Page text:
While some like Thompson may be quick to dismiss such measures, industry leaders’ confidence in a state’s direction can affect decisions to expand infrastructure, add to the labor force, or increase production or offering services. Such measures certainly portend things to come. This year’s Chief Executive Magazine ranked Wisconsin as the tenth best state for business, jumping into the top ten following last year’s eleventh place rank and from 41st when Walker took office. Among other things, it noted the number of graduates in STEM fields from the University of Wisconsin system has steadily grown since 2009.
The positive business environment Walker is fostering in Wisconsin is especially evident when one looks at our border counties. Four of Wisconsin’s top ten fastest-growing counties lie along the border with Minnesota, ranked 45th in the ALEC outlook rankings. Illinois businesses are relocating to Kenosha County at breakneck speed.
Recently, a principal at Transwestern in Kenosha commented that “[i]f you are a larger employer in the state of Illinois currently, you’re troubled by what’s happening in Springfield. Kenosha is really the only release valve for Cook, northern Cook and Lake County.” This sentiment was not reflected in the ALEC report or recognized by Thompson.
Don’t Forget Act 10
Something also not accounted for in the analysis is Walker’s signature policy proposal, Act 10. These reforms essentially mandated that government services be offered to residents more efficiently. Put another way, Walker and his legislative allies demanded that government do more with less. This reform, while not necessarily traceable as a purely economic factor, has resulted in savings above $5 billion, keeping property taxes frozen (or even lower than when Walker took office). The ALEC report cannot quantify the number of residents and businesses that have decided to remain in or relocate to Wisconsin because of the streamlined services and efficient government.
Thompson’s analysis further ignores key labor statistics. Several key Bureau of Labor Statistics factors show obvious improvements in Wisconsin beginning around January 2011, so obvious as to render them identifiable by even a Martian. Labor force participation begins a steady increase mid-2010, from a low of 3,080,000 to a high in January 2017 approaching 3,140,000. Unemployment has fallen by nearly two-thirds from its peak of almost 300,000 in January 2010. The unemployment rate has experienced a similarly precipitous drop to less than 4 percent. To build a more complete picture of a state’s economic performance, the ALEC report’s authors may consider including factors like these in future studies.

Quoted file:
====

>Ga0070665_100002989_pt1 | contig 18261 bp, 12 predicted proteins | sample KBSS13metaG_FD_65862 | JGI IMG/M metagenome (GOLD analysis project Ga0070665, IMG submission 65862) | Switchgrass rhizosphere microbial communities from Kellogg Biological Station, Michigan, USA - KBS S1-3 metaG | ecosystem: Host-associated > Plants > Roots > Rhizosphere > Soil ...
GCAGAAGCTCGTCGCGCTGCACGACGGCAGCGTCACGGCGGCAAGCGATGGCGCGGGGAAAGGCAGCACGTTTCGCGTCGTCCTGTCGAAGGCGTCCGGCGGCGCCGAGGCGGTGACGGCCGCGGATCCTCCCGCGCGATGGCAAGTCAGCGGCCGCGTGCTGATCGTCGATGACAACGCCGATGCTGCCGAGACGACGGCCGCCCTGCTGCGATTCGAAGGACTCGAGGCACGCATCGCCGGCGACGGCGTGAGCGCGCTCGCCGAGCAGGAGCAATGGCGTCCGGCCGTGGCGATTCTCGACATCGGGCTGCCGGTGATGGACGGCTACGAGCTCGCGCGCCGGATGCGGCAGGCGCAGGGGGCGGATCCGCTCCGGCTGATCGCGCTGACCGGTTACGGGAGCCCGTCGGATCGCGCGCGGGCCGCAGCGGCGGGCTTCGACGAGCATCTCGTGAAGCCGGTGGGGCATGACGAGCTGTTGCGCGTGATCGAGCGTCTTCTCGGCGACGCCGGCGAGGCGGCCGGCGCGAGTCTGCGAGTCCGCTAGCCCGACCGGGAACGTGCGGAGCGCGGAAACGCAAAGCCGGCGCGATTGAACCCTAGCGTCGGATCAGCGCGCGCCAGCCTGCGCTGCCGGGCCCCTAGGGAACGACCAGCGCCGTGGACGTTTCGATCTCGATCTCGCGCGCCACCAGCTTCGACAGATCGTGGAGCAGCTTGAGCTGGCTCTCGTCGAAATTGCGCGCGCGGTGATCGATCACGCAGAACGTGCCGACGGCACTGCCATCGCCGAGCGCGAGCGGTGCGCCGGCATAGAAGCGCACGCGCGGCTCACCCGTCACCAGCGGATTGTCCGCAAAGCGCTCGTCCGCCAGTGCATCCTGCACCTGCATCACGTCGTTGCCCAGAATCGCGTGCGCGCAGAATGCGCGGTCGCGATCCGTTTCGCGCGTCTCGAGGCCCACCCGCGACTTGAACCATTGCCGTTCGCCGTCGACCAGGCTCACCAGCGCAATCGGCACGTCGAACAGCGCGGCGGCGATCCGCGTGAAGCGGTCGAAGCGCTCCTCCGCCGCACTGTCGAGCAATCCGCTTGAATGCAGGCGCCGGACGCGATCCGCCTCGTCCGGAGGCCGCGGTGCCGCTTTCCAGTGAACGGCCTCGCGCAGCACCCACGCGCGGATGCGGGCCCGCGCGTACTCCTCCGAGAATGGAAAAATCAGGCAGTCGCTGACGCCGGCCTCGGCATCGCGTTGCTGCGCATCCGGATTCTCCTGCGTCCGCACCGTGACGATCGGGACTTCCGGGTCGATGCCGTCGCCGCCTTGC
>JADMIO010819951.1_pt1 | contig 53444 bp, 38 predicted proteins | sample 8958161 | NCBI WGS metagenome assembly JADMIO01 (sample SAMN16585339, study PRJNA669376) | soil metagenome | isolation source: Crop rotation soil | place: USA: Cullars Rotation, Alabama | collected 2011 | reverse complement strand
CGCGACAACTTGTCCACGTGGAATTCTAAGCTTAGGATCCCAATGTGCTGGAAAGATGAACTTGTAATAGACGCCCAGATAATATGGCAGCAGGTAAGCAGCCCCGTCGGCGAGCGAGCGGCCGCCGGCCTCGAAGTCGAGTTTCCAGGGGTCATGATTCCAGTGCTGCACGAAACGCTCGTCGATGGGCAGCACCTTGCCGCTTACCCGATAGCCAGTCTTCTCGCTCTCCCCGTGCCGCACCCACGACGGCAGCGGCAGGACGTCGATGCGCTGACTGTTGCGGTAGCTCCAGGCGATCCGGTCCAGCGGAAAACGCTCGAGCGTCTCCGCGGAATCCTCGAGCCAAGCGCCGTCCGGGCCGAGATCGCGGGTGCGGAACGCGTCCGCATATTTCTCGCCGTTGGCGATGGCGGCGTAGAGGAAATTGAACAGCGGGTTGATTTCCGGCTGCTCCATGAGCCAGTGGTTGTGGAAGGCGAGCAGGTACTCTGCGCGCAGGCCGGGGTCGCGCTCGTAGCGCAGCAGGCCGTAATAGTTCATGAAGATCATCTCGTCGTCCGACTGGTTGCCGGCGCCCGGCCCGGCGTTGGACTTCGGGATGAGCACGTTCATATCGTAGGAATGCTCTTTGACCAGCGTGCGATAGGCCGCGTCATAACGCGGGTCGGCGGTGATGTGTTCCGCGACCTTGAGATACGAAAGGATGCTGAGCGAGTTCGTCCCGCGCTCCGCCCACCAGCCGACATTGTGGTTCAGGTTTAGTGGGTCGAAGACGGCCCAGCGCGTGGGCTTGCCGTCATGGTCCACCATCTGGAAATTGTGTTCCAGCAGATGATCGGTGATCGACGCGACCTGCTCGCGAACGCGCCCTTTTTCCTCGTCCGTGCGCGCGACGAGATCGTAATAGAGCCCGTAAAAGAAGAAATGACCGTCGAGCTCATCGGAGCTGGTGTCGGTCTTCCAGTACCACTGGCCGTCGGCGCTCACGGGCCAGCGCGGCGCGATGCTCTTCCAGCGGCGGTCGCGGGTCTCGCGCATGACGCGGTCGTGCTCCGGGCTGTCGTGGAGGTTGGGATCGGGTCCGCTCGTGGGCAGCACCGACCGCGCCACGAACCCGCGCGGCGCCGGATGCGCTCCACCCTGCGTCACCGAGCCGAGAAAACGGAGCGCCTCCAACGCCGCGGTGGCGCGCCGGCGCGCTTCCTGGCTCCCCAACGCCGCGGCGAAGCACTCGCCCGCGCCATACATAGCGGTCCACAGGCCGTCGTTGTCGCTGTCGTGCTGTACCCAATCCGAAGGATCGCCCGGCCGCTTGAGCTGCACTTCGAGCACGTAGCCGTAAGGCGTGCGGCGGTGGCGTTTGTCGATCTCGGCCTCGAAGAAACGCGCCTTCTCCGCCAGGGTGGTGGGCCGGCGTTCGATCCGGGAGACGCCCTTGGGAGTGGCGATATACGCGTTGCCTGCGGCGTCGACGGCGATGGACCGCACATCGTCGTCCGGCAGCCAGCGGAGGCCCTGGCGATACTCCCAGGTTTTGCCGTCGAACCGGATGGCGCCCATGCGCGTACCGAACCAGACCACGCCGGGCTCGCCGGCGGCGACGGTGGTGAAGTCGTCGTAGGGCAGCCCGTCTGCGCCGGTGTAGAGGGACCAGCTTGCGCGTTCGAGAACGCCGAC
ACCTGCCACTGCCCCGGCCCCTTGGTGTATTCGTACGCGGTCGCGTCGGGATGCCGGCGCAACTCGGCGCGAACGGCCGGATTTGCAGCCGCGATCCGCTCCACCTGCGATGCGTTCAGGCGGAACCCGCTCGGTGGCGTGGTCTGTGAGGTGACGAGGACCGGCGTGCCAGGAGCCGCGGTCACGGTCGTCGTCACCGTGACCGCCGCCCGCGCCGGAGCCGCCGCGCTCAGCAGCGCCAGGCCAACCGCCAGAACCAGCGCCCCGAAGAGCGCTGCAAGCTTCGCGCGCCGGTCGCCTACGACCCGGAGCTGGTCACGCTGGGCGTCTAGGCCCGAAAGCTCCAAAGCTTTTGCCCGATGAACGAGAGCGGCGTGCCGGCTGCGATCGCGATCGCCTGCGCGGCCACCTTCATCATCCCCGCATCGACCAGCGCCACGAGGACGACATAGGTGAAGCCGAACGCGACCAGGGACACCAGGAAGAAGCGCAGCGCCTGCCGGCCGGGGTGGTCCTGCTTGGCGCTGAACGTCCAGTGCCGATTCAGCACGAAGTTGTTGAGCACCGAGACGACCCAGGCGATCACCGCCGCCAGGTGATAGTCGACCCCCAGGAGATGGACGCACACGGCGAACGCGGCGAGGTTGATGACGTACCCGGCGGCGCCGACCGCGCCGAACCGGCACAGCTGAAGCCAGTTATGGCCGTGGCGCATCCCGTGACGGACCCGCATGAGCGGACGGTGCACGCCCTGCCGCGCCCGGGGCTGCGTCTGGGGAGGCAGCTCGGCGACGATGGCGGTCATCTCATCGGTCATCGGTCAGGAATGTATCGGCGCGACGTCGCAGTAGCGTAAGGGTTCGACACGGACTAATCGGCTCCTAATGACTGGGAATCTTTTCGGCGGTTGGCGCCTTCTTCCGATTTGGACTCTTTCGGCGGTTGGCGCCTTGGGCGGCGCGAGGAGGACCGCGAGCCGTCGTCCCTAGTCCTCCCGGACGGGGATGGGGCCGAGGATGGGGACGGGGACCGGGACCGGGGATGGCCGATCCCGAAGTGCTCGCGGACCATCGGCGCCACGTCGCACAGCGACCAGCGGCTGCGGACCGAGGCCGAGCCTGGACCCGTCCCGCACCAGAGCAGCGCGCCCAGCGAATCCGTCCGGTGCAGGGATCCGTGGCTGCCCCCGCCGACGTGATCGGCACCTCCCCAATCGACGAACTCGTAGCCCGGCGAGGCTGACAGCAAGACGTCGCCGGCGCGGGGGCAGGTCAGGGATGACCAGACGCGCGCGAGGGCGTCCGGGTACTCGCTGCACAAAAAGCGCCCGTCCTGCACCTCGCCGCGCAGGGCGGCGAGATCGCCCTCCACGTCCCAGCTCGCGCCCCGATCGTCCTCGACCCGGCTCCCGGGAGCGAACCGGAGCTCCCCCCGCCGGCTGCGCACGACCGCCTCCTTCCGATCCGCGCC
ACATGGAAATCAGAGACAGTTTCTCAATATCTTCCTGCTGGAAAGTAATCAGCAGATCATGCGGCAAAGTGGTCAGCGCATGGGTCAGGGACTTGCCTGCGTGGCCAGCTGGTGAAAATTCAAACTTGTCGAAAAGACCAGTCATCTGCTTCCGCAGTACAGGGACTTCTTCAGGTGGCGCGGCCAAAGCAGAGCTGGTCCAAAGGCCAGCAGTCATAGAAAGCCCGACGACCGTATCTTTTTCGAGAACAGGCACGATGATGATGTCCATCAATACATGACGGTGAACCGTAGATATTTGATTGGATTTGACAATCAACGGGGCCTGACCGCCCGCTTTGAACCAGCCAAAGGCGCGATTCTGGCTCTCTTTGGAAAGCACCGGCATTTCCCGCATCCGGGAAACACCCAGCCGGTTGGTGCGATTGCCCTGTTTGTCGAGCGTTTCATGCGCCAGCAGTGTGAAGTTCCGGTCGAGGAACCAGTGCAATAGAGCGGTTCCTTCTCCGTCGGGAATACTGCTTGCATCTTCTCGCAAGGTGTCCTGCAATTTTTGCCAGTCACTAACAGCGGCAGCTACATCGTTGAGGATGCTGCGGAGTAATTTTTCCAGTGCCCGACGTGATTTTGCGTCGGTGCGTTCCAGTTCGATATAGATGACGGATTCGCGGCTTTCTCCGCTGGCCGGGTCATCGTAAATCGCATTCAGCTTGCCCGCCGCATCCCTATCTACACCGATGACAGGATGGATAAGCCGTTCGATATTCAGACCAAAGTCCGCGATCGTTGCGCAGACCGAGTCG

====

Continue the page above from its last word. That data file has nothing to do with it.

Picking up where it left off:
With respect to that devilish ALEC, the attacks are getting old. Anybody who has attended an ALEC conference (we have attended several) can attest that its attendees include local legislators, academics, think tank heads, and political commentators. Sure, businesses sponsor various events, as is the case with almost any conference, even those on the ideological left. But the overarching aim is policy analysis and discussion, resulting in model legislation, all of which is publicly available and simply a model.
Put another way, local legislators are free to push ALEC legislation with any amendment or revision they wish. And if it is true that imitation is the sincerest form of flattery, then the Left is indeed infatuated with ALEC. Look no further than its own version: the State Innovation Exchange, a merger of three other ALEC-wannabes.
No, the Thompson analysis is not “wonkish.” Instead, it serves as an all-too familiar example of the Left’s continued distortions of the Walker record and disdain for groups like ALEC. Whether the ALEC report comprehensively captures every economic factor that illustrates the improvements in Wisconsin, the record is clear: the “outlook” for Wisconsin’s economic climate is improving, businesses from places like Illinois are flocking across the border, and government is more efficient then when Walker took office and its finances are in order. It is a record any Martian could easily identify.